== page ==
Visualizing Sun Position of the Seasons

Chris Sinton
University of Redlands
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The goal of the exercise is to help students visualize and better understand how the sun changes apparent position over the course of the seasons.

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This exercise is used in Physical Geography, a 200-level lab course that is a core course for Environmental Studies majors. It also fulfills the science+lab foundation requirement, so a proportion of students are non-majors.

Skills and concepts that students must have mastered

Students will have read about the change in the position of the earth's axis as it revolves around the sun and how this affects the global energy cycle. Students will need to know how to use a compass.

How the activity is situated in the course

After I lecture on global insolation and changes with seasons, I take the students outside to conduct the exercise.


Content/concepts goals for this activity

The goal of the exercise is to enable students to visualize the changes in position of the sun over the course of the seasons.

Higher order thinking skills goals for this activity

I would like students to be able to relate the changes in apparent sun position with seasonal changes in weather and to visualize earth-sun relations in locations at latitudes different from the school.

Other skills goals for this activity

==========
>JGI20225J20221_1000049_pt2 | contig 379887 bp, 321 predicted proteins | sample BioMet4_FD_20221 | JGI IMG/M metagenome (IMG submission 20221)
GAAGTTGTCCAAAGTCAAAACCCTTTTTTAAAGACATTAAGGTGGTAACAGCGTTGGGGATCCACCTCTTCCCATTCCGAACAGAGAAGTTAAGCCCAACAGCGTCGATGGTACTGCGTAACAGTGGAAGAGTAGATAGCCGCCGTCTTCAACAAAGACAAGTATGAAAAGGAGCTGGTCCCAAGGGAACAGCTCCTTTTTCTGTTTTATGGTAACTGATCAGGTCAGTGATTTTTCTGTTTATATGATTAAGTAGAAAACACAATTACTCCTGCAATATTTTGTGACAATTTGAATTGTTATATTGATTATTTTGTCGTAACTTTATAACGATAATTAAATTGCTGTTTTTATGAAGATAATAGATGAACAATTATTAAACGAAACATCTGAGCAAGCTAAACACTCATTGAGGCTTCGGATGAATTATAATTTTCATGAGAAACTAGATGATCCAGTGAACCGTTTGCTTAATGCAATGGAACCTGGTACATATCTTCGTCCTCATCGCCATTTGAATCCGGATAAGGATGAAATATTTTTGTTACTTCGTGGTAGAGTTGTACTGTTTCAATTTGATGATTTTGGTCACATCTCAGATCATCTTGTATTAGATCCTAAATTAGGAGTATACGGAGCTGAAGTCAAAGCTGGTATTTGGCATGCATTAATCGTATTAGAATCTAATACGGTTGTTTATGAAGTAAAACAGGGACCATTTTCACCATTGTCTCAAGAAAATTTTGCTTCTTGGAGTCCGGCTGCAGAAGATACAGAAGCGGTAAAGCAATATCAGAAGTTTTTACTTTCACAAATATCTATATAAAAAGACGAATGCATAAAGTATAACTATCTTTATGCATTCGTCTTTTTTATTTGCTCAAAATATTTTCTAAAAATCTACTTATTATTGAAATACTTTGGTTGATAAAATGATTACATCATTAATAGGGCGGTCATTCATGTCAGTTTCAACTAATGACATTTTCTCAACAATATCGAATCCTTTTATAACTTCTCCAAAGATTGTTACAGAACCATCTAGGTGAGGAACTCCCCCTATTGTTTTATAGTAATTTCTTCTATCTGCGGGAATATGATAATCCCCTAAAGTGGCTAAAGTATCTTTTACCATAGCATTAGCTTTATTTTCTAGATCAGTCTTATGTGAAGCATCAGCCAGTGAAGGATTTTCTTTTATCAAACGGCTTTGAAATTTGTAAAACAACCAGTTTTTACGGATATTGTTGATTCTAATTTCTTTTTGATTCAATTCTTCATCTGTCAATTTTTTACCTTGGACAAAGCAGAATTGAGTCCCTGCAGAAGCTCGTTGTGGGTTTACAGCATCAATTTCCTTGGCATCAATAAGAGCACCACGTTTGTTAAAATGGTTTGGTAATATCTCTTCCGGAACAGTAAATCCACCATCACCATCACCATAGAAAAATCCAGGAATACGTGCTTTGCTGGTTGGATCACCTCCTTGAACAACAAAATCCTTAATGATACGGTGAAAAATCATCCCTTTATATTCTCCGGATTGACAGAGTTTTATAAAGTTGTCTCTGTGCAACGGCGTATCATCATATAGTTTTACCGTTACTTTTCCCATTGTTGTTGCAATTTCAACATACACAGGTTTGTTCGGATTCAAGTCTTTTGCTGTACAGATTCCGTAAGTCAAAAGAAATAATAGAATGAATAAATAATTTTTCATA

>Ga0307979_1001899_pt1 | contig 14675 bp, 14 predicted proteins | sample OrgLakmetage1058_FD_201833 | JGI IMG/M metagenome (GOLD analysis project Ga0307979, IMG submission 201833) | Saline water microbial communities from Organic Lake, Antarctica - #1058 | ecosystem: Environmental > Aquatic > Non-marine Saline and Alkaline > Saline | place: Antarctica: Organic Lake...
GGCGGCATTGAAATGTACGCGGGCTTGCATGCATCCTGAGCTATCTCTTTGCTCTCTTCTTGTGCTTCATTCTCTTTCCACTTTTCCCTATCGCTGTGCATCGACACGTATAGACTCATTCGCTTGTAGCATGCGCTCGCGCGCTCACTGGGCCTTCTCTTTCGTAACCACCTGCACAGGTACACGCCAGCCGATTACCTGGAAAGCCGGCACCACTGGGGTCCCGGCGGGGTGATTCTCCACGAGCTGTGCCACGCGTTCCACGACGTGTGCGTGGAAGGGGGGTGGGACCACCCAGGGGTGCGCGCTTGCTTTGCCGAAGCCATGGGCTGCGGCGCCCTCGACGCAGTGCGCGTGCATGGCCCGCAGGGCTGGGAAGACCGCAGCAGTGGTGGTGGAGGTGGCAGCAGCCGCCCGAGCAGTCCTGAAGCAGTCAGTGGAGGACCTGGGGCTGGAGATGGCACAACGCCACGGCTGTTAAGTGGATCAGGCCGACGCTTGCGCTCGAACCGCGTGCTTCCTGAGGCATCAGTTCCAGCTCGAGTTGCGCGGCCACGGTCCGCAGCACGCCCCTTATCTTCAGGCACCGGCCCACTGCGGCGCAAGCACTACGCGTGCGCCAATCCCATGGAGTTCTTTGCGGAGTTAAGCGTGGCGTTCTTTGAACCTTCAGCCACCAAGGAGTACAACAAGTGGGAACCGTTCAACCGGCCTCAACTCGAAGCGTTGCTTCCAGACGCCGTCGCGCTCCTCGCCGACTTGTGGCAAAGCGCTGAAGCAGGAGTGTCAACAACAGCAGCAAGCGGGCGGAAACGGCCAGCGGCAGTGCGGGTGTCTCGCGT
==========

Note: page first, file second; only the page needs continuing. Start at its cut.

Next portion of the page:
Students need to work in pairs or groups of three

Description of the activity/assignment

Students are first assigned reading from the textbook (Strahler and Merali, Visualizing Physical Geography) to present the concepts of the global energy balance, including the role of greenhouse gases. In class, I go over the concepts and work with the class to figure out how to calculate solar elevation angle at a given latitude at different dates. Prior to class, I had visited the website of the University of Oregon Solar Radiation Monitoring Laboratory ( to generate a Sun chart for my latitude. I have copies of this chart ready. Outside, the students use a compass to find the azimuth and elevation for the sun's arc for the solstice and the equinox. They are asked to trace these different arcs using their arms to get a sense of the difference. Students are then asked to take a compass bearing of the sun's azimuth and use the sun chart to determine the time. (Usually, it is one hour off - they need to figure out why - daylight saving)

Determining whether students have met the goals

There is no written evaluation. I evaluate based on my interaction with each pair or group.

More information about assessment tools and techniques.

Teaching materials and tips

Other Materials

Supporting references/URLs

Sun chart program - to generate a sun chart for any location